Disability discrimination occurs when an employee or job applicant is treated less favorably because he or she has a disability. Disability discrimination also occurs when an employer treats an employee or job applicant less favorably because he or she has a history of a disability, is regarded as having a disability by the employer, or has a family member with a disability.
What laws govern workplace discrimination based on disability? The federal statute that governs disability discrimination is the Americans with Disabilities Act (ADA). The New York Human Right Law also prohibits disability discrimination in the workplace. In addition, Sections 501 and 505 of the Rehabilitation Act of 1973 proscribe discrimination based on disability with respect to federal employment.
When is an employee considered an individual with a disability? The ADA prohibits employment discrimination against qualified individuals with a disability. Generally, an employee or job applicant is a qualified individual with a disability if:
- He or she has a physical or mental impairment that substantially limits a major life activity, such as walking, talking, seeing, hearing, or learning;
- He or she has a history of a disability (such as cancer that is in remission).
- A person may be disabled if he is believed to have a physical or mental impairment that is not transitory (lasting or expected to last six months or less) and minor (even if he does not have such an impairment).
Congress enacted the ADA Amendments Act of 2008 to make it easier for an individual seeking protection under the ADA to establish that he or she has a disability under the statute. The Amendments Act states that its purpose is “to reinstate a broad scope of protection” by expanding the definition of the term “disability.” Congress found that persons with many types of impairments—including epilepsy, diabetes, HIV infection, cancer, multiple sclerosis, intellectual disabilities (formerly called mental retardation), major depression, and bipolar disorder—had been unable to bring ADA claims because they were found not to meet the ADA’s definition of “disability.” However, Congress thought that individuals with these and other impairments should be covered and revised the ADA accordingly.
Disabled employees must generally be provided with “reasonable accommodation.” Under the law, employers are required to provide “reasonable accommodation” to employees and job applicants who have a disability, except where providing such accommodation would result in “undue hardship” for the employer.
In what ways can an employer discriminate against an employee? Anti-discrimination laws apply to all types of work situations and any conduct that adversely impacts terms and conditions of employment. Actionable discrimination occurs when the employer’s action impacts any aspect of employment. That includes hiring, firing, pay, job assignments, promotions, demotions, transfers, benefits, layoffs, and any other term or condition of employment. It is also unlawful to harass an employee based on their membership in a protected class even if they are not fired, demoted, etc. However, to be actionable harassment must be so severe or pervasive that it creates a hostile work environment.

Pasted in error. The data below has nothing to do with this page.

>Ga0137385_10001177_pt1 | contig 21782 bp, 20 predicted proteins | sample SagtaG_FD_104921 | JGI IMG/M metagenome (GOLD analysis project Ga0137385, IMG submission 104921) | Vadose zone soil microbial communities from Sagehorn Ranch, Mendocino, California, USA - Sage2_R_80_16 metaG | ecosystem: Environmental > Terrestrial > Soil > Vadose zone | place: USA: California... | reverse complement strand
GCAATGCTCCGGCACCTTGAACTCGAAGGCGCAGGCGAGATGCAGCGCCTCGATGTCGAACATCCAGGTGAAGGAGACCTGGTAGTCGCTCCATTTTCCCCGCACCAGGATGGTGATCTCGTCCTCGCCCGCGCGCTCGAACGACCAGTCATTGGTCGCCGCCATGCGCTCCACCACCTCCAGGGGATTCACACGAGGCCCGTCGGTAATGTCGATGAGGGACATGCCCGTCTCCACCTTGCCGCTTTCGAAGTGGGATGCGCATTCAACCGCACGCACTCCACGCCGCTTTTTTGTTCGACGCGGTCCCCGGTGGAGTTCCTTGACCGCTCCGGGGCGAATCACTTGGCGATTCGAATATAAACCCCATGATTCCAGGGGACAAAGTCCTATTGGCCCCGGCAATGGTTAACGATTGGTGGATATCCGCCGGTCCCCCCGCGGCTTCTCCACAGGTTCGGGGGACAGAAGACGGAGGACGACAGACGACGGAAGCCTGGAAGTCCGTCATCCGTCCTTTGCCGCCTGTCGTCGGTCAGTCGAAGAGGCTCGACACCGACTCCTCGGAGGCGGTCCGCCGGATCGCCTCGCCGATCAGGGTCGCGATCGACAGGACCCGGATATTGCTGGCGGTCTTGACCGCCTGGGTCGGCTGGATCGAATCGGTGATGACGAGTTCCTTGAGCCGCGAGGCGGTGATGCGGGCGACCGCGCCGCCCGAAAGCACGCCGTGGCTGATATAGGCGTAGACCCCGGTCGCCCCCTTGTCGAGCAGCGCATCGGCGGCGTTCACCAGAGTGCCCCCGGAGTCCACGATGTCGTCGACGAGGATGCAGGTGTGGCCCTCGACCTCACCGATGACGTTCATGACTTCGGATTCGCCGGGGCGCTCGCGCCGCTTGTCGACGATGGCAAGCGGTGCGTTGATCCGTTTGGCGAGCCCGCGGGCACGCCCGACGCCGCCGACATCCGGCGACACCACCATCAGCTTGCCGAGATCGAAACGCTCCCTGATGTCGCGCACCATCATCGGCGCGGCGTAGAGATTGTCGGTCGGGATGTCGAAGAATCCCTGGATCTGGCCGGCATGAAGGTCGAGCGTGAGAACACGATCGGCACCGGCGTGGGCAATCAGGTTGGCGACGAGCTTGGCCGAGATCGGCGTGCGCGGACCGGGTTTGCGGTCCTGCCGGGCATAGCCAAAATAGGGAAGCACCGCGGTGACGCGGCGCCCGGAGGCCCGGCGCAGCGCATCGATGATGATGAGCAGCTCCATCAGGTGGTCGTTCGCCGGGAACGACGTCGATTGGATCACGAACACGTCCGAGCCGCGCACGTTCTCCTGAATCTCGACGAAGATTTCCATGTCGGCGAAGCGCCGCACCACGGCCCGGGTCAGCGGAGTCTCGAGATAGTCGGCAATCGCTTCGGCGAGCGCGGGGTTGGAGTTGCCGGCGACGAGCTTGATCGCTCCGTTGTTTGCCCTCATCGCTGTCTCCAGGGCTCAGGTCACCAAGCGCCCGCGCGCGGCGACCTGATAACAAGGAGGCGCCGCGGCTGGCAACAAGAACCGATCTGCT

What remedies are available to victims of disability discrimination? The purpose of the ADA and other laws prohibiting disability discrimination is to put the victim of discrimination in the same position that he or she would have been if the discrimination had never occurred. Depending on the circumstances, employees who can prove that they were subjected to unlawful disability discrimination may be entitled to one or more of the following remedies: reinstatement, backpay, front pay, compensatory damages, punitive damages, emotional damages, liquidated damages, injunctive relief, and attorney’s fees and costs of litigation.
Do employees have to pursue their claims through administrative agencies before filing in court? Typically yes, employees must file a charge of discrimination with the Equal Employment Opportunity Commission (“EEOC”) or the New York State Division of Human Rights (“NYSDHR”) before filing suit in court. When the EEOC or NYSDHR is finished investigating the charge, they will issue findings and either pursue the matter on the charging party’s behalf or issue a Notice of Right to Sue letter giving the charging party permission to file a lawsuit.
Blitman and King has disability discrimination attorneys on staff, who provide cutting edge, practical advice for clients in the Albany, Buffalo, Manhattan, Long Island, Rochester and Syracuse NY areas.